giovedì 25 ottobre 2012

London Design Festival 2012, ten years of excellence



First staged in 2003, the London Design Festival is one of the world's most important annual design events. The Festival programme is made up of over 300 events and exhibitions staged by hundreds of partner organisations across the design spectrum and from around the world.
Each September, London hosts the most thrilling and innovative design festival in the world. Also for the 2012 edition (Sept. 14 to Sept. 23) over ten packed days there were events taking place right across London: a dazzling variety of events that have showed the richness and depth of the design activity that takes place in and beyond the capital. To that LDF added a series of major events at the world's greatest design museum, the V&A.
 With this year marking the tenth anniversary of the ten day festival, it seemed bigger and mightier than ever.
Once again, the festival’s hub was  the Victoria and Albert Museum, a place that offers designers a seemingly inexhaustible supply of spaces in which to create site-specific installations, including some that are not usually open to the public: the Cupola, which houses Keiichi Matsuda’s sculptural/digital “Prism,” and the Henry Cole Wing Grand Staircase, which is the setting for Rolf Sachs’s installation “Ink Drop.” A much more public area of the V&A, the John Madejski Garden, was the backdrop for “Bench Years,” a collaboration between the LDF and Established & Sons to celebrate the festival’s anniversary. It featured 10 benches by 10 design studios working with 10 different material sponsors.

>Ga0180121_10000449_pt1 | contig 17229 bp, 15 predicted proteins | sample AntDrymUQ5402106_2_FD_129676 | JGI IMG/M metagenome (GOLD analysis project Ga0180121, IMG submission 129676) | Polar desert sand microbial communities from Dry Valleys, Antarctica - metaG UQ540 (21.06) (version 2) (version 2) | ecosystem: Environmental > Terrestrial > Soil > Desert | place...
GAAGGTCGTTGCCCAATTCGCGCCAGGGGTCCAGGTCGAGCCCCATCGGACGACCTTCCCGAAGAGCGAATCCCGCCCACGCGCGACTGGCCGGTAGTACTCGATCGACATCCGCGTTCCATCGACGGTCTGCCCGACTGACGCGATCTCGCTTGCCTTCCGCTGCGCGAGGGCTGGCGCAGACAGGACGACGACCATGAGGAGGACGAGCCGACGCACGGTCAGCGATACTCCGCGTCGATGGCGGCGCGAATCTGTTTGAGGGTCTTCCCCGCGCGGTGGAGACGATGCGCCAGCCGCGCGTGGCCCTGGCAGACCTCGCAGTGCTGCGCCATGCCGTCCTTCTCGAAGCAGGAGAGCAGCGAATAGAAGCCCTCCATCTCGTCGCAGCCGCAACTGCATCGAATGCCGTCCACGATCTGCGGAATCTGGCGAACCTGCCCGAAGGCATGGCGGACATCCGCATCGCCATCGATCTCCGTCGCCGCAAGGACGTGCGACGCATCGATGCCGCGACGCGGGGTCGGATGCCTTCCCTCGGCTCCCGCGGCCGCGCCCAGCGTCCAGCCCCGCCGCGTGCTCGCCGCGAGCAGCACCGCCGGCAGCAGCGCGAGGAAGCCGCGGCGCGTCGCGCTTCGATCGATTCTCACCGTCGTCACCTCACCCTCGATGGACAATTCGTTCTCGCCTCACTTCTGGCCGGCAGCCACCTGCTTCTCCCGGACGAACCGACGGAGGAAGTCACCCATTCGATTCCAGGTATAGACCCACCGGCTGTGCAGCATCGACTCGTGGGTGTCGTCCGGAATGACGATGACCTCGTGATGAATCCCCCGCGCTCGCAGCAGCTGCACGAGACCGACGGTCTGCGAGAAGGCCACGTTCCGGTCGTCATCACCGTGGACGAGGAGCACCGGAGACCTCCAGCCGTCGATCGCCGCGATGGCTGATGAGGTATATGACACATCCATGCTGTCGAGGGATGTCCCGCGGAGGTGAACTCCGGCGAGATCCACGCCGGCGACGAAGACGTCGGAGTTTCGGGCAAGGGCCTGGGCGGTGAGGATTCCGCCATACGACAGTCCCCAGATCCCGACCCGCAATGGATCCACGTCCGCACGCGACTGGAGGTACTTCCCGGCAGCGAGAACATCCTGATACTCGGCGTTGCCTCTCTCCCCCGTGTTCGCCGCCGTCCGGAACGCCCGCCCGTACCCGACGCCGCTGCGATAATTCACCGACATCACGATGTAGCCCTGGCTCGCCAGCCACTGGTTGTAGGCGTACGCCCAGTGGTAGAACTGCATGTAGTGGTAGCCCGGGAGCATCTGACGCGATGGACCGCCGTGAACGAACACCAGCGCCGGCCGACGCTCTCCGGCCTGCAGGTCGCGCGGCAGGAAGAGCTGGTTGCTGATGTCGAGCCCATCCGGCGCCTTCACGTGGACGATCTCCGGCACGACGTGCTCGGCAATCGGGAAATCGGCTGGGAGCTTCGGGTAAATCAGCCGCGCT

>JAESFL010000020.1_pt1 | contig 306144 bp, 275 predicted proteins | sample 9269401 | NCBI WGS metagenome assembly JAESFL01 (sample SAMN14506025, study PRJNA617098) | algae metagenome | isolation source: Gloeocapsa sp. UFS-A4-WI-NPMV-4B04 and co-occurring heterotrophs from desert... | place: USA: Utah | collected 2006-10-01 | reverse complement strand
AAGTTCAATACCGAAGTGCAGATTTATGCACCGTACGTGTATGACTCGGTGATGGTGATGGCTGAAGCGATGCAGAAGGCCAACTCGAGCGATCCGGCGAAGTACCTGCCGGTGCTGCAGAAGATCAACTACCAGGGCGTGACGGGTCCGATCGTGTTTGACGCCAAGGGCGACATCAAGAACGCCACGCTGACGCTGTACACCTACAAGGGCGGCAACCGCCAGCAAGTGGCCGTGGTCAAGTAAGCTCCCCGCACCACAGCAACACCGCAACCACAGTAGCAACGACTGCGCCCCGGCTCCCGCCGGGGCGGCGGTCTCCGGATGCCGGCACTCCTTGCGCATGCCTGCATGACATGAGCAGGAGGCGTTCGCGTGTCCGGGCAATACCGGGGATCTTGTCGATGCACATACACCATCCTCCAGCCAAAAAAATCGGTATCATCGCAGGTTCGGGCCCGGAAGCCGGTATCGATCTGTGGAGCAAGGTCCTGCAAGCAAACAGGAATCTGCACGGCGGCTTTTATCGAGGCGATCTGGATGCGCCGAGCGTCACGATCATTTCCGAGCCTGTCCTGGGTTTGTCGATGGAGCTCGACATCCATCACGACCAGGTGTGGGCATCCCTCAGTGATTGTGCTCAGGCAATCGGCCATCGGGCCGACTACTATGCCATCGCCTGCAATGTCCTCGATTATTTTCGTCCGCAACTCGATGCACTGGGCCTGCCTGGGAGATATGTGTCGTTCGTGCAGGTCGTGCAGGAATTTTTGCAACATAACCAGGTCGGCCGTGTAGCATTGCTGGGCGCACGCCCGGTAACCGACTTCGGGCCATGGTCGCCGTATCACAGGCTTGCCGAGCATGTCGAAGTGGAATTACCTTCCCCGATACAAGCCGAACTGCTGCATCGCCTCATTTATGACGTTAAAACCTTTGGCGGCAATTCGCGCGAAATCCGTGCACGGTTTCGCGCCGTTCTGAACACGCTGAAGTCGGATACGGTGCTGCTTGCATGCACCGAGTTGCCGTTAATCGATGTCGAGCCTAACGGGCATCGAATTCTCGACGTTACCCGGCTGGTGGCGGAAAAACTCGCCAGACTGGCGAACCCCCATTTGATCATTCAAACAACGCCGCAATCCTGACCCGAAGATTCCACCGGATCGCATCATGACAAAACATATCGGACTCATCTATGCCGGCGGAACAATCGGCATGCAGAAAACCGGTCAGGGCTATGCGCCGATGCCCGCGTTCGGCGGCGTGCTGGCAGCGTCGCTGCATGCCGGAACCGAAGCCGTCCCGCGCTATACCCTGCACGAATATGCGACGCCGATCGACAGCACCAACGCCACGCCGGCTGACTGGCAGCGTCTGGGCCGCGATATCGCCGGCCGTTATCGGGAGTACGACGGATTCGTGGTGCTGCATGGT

At the Design Museum, “Digital Crystal: Swarovski at the Design Museum” featured 15 designers who have produced new or updated works using crystal to explore the idea of memory in the digital age.

On the evolution front, the Conran Shop introduced “RED,” an exhibition that marks the store’s 25 years at the Michelin Building.
Gallery Libby Sellers showed “Hot Tools,” an exhibition of glass pieces by eight Product Design Master students of the University of Art and Design Lausanne, or ECAL, as it’s better known.
Minimalux, the maker of elegant home and desk accessories had produced an exhibition of its new and recent products.
At the twentytwentyone showroom, the design process is on display in a series of prints produced by the Wrong Shop Editions. Here there was also a sale of second-hand vintage furniture run by Fernandez & Wells.

(Sources: londondesignfestival.com; nytimes.com; wallpaper.com)

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